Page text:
To make a beautiful oyster, one that captures the brininess of the sea and the slight sweetness of the earth, you need time and cold water. To make a fine Scotch, those same ingredients are crucial—so it’s no wonder that more and more chefs are pairing shellfish and single malts.
At NICO, which opened in Charleston, South Carolina, late last year, chef-owner Nico Romo highlights fresh seafood prepared with classic French techniques. Manager Cal Goodell has procured one of the city’s largest Scotch lists, and oysters are flown in daily from small farms along the Atlantic coast, from the Carolinas up to Maine.
“I love the Glenmorangie Nectar d’Or paired with a saltier oyster, like a Mookie Blue out of Maine,” Goodell says. “The Nectar d’Or is aged in a sauterne cask, and it has sweetness, caramel, and pear aspects that balance the oyster’s brininess. A White Stone from Virginia, though, goes better with a slightly smoky Scotch, like a Bowmore 12-year.”
On a busy night, Goodell might get 30 orders of the restaurant’s signature Scotch oyster, a playful yet elegant take on the oyster shooter. “It starts by splashing a little Scotch onto the oyster,” he says. “Then you shoot it. After, you rinse the shell with Scotch again. We invented this as great way to introduce guests to the beauty of oysters and of Scotch in one singular moment.”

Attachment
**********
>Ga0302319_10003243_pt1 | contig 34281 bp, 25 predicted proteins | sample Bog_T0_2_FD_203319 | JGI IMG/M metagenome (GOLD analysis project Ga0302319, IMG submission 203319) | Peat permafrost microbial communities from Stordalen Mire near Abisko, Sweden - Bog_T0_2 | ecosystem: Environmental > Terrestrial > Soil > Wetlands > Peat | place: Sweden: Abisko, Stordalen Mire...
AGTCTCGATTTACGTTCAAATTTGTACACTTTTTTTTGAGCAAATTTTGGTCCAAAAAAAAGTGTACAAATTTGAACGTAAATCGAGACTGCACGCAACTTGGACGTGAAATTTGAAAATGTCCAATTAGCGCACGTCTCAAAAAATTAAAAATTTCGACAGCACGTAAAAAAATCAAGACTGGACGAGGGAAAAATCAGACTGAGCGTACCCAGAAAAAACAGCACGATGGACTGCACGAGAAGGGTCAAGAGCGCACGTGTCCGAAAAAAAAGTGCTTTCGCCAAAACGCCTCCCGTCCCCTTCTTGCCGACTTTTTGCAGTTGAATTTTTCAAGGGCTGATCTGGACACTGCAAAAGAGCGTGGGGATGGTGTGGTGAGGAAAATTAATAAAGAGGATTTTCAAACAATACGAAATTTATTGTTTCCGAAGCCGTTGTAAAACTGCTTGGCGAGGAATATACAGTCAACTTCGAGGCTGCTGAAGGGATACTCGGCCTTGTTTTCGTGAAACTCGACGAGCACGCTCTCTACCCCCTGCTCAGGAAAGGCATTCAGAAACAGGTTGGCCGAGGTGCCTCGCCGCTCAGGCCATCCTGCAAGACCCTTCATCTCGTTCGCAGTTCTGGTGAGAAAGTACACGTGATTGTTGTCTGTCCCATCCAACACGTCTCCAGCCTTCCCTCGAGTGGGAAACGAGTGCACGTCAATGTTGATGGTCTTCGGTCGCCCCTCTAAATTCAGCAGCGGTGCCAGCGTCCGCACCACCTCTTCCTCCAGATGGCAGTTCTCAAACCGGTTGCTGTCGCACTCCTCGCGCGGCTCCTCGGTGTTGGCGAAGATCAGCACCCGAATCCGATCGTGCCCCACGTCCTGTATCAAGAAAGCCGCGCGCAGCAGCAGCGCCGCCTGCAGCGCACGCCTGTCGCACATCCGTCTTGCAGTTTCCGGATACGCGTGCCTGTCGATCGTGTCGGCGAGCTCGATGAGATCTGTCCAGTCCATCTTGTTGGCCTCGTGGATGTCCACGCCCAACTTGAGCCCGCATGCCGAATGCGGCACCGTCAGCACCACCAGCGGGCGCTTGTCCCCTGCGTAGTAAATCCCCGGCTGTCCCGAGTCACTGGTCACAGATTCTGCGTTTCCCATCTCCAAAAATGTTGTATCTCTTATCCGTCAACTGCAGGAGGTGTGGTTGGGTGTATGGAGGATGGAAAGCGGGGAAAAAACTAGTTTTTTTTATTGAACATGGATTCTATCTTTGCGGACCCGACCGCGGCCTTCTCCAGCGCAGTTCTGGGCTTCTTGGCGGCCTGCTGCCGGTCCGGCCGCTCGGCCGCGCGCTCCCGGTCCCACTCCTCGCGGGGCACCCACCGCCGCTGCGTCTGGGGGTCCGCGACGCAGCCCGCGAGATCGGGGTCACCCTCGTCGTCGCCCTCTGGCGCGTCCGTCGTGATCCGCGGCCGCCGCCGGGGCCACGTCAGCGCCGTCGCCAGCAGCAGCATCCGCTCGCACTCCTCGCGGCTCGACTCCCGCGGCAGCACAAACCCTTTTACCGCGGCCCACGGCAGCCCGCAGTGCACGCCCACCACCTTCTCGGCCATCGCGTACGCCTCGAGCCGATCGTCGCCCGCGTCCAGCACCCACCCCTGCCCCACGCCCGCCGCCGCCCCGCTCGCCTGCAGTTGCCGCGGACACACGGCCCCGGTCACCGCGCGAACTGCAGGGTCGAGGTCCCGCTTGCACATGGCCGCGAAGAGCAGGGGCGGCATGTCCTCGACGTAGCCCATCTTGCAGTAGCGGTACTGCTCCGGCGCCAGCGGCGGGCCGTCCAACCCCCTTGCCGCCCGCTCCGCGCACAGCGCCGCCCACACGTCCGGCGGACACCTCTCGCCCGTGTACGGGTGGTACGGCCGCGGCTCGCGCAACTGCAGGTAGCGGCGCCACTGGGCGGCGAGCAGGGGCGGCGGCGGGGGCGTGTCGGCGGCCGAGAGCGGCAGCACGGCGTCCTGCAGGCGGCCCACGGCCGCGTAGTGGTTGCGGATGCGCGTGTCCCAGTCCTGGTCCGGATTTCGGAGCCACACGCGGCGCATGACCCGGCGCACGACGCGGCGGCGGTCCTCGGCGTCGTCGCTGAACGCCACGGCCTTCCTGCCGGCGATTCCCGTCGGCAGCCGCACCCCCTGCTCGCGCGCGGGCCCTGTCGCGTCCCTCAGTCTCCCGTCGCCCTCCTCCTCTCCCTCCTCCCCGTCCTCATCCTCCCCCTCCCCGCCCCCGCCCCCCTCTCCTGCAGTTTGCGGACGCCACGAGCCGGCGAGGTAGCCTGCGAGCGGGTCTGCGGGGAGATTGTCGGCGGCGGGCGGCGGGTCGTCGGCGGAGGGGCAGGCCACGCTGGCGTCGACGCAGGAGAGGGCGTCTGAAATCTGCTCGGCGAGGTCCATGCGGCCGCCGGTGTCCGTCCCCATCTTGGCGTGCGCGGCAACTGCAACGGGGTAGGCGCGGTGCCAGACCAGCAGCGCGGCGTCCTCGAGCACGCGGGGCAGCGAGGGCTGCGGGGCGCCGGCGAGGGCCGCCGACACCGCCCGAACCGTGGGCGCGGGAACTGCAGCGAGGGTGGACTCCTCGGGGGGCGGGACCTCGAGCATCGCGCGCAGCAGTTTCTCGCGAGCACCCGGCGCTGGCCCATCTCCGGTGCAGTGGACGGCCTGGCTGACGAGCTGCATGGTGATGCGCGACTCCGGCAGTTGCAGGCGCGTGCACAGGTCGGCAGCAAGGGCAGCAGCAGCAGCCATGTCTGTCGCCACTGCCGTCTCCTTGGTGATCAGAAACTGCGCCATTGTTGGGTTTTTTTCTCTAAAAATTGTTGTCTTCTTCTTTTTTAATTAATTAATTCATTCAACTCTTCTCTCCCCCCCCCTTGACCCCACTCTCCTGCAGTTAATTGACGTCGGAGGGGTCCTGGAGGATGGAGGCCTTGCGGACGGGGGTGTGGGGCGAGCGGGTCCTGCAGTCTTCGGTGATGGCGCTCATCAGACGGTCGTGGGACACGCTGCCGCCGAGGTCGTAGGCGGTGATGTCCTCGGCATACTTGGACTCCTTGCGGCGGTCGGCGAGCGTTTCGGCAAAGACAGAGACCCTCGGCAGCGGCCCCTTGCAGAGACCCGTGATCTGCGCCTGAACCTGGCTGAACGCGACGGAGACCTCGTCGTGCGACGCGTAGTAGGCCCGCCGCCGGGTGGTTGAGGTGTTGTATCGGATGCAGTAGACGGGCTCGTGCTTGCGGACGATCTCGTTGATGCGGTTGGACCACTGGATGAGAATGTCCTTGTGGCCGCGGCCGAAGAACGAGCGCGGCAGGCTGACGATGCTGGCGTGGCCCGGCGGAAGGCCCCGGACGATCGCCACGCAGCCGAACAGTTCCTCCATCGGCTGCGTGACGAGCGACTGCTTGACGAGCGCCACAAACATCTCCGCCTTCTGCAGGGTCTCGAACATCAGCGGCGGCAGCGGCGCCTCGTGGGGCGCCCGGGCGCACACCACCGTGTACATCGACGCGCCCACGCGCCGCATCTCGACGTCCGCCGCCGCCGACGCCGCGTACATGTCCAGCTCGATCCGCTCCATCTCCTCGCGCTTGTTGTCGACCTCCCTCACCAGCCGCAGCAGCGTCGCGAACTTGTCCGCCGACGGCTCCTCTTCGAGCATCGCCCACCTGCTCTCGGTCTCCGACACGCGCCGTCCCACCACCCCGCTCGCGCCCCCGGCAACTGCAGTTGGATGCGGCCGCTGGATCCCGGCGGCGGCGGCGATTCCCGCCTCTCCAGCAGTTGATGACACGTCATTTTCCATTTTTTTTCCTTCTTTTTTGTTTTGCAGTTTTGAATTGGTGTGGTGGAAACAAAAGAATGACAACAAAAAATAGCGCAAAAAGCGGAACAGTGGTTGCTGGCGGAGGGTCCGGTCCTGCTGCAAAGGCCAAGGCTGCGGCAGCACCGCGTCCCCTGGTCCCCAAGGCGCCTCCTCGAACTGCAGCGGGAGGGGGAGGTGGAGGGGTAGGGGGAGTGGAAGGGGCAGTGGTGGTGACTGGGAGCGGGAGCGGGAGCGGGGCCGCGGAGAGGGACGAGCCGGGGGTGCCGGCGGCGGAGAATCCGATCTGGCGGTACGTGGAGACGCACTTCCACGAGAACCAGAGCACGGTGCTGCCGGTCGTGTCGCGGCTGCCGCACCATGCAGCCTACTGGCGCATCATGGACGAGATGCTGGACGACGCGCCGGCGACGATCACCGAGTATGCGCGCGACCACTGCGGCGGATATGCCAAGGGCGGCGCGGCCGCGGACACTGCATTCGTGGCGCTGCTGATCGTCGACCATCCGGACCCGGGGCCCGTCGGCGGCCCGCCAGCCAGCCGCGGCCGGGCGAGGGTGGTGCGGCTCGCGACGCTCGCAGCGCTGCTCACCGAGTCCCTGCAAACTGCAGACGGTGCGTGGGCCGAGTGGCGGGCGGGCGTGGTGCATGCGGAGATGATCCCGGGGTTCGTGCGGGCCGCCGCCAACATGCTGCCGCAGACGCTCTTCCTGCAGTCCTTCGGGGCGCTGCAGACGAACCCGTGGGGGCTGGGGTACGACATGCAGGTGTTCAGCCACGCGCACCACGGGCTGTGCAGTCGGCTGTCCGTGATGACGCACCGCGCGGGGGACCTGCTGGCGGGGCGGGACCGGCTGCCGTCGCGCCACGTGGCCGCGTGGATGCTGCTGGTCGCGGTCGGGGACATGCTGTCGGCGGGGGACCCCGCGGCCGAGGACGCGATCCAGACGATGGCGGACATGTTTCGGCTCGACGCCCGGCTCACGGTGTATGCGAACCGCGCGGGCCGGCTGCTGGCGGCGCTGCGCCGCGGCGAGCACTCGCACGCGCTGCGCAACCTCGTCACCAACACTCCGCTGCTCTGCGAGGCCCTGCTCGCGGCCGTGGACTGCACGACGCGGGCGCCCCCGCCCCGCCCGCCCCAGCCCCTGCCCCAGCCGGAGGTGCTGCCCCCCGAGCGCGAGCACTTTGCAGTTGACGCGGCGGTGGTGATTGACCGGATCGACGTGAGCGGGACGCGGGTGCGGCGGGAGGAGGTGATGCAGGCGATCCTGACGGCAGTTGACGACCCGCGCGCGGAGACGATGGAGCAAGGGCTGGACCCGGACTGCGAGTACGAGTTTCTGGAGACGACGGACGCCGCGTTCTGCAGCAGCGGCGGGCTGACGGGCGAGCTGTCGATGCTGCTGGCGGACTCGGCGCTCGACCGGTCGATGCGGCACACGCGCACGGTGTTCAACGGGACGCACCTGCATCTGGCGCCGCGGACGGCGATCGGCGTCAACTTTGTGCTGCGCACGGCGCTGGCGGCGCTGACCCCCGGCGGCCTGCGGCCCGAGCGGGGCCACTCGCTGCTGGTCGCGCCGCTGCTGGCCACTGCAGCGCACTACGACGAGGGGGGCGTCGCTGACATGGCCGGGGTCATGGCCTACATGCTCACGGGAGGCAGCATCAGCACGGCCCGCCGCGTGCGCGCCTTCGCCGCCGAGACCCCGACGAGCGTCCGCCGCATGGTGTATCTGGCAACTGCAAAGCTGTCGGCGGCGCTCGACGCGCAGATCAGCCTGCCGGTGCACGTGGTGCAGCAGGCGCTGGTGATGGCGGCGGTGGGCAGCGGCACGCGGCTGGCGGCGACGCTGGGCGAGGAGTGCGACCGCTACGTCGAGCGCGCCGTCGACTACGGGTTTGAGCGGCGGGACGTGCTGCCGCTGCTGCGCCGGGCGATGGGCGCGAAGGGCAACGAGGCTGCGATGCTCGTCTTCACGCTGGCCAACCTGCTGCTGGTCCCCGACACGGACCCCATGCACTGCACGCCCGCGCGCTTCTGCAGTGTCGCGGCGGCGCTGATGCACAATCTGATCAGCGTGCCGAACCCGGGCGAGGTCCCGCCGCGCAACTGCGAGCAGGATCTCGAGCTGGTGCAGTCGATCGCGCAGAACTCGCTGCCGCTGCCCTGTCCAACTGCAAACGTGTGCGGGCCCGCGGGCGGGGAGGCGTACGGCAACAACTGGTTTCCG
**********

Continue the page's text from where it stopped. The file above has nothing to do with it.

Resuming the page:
Three places to sample whiskey-oyster pairings
North End Grill, New York City
Danny Meyer’s $1 daily oysters are paired with Scotch cocktails like the Speyside Ceilidh, made with BenRiach Curiositas 10-Year, dry vermouth, and Royal Combier Grande Liqueur. “The vermouth’s viscosity and Combier’s slight orange really work with the texture of a raw oyster,” says beverage director Jeff Taylor.
Black Market Liquor Bar, Los Angeles
At Top Chef contestant Antonia Lofaso’s Studio City restaurant and cocktail bar, the Whiskey & Brine brunch menu pairs $4 Kumiai, Kusshi, Kumamoto, and Skookum oysters with a mini bottle of Kikori Japanese whiskey and an eye dropper to help you gently bathe your bivalves in the soft, 100 percent rice-grain spirit.
610 Magnolia, Louisville
Chef Kevin Ashworth’s whiskey-roasted Kumamoto oysters are cooked with butter that’s been infused with Jefferson Reserve Ocean, a bourbon aged on a research vessel. “It’s a really interesting bourbon with an oyster,” Ashworth says, “because it picks up the salt air, and the ocean waves keep the barrel constantly agitated, which helps with the flavor.”